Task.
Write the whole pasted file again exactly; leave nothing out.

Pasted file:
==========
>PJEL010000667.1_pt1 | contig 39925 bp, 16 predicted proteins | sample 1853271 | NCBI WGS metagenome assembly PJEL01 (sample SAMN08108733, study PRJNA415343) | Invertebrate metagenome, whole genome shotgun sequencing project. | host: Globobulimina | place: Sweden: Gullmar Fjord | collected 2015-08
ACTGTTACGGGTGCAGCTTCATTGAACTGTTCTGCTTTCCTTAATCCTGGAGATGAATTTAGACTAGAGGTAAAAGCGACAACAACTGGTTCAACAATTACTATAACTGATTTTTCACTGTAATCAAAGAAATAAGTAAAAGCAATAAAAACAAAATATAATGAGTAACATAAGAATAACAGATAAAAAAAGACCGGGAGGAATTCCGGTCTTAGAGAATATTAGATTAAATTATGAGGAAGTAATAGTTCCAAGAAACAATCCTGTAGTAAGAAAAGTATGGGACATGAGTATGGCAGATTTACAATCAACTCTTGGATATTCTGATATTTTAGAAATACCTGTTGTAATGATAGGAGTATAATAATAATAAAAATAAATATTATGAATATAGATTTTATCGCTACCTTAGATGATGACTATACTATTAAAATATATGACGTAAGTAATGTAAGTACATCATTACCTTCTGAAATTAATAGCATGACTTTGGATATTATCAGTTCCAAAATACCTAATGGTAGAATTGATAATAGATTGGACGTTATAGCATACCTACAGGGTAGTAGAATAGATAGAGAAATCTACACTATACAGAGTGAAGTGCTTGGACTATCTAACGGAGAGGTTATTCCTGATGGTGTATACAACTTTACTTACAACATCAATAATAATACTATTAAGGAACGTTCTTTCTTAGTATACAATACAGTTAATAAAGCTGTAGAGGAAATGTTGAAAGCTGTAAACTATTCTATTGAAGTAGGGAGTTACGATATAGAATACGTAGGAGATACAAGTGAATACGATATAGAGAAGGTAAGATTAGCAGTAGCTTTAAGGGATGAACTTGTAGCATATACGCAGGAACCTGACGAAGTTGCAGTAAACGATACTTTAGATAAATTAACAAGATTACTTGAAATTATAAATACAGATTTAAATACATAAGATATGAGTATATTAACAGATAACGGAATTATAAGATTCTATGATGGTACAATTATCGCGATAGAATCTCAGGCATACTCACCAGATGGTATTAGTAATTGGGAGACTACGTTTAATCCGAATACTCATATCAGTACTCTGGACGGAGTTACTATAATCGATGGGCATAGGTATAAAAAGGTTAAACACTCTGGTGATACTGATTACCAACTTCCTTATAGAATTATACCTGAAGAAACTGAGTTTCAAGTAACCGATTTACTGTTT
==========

>PJEL010000667.1_pt1 | contig 39925 bp, 16 predicted proteins | sample 1853271 | NCBI WGS metagenome assembly PJEL01 (sample SAMN08108733, study PRJNA415343) | Invertebrate metagenome, whole genome shotgun sequencing project. | host: Globobulimina | place: Sweden: Gullmar Fjord | collected 2015-08
ACTGTTACGGGTGCAGCTTCATTGAACTGTTCTGCTTTCCTTAATCCTGGAGATGAATTTAGACTAGAGGTAAAAGCGACAACAACTGGTTCAACAATTACTATAACTGATTTTTCACTGTAATCAAAGAAATAAGTAAAAGCAATAAAAACAAAATATAATGAGTAACATAAGAATAACAGATAAAAAAAGACCGGGAGGAATTCCGGTCTTAGAGAATATTAGATTAAATTATGAGGAAGTAATAGTTCCAAGAAACAATCCTGTAGTAAGAAAAGTATGGGACATGAGTATGGCAGATTTACAATCAACTCTTGGATATTCTGATATTTTAGAAATACCTGTTGTAATGATAGGAGTATAATAATAATAAAAATAAATATTATGAATATAGATTTTATCGCTACCTTAGATGATGACTATACTATTAAAATATATGACGTAAGTAATGTAAGTACATCATTACCTTCTGAAATTAATAGCATGACTTTGGATATTATCAGTTCCAAAATACCTAATGGTAGAATTGATAATAGATTGGACGTTATAGCATACCTACAGGGTAGTAGAATAGATAGAGAAATCTACACTATACAGAGTGAAGTGCTTGGACTATCTAACGGAGAGGTTATTCCTGATGGTGTATACAACTTTACTTACAACATCAATAATAATACTATTAAGGAACGTTCTTTCTTAGTATACAATACAGTTAATAAAGCTGTAGAGGAAATGTTGAAAGCTGTAAACTATTCTATTGAAGTAGGGAGTTACGATATAGAATACGTAGGAGATACAAGTGAATACGATATAGAGAAGGTAAGATTAGCAGTAGCTTTAAGGGATGAACTTGTAGCATATACGCAGGAACCTGACGAAGTTGCAGTAAACGATACTTTAGATAAATTAACAAGATTACTTGAAATTATAAATACAGATTTAAATACATAAGATATGAGTATATTAACAGATAACGGAATTATAAGATTCTATGATGGTACAATTATCGCGATAGAATCTCAGGCATACTCACCAGATGGTATTAGTAATTGGGAGACTACGTTTAATCCGAATACTCATATCAGTACTCTGGACGGAGTTACTATAATCGATGGGCATAGGTATAAAAAGGTTAAACACTCTGGTGATACTGATTACCAACTTCCTTATAGAATTATACCTGAAGAAACTGAGTTTCAAGTAACCGATTTACTGTTT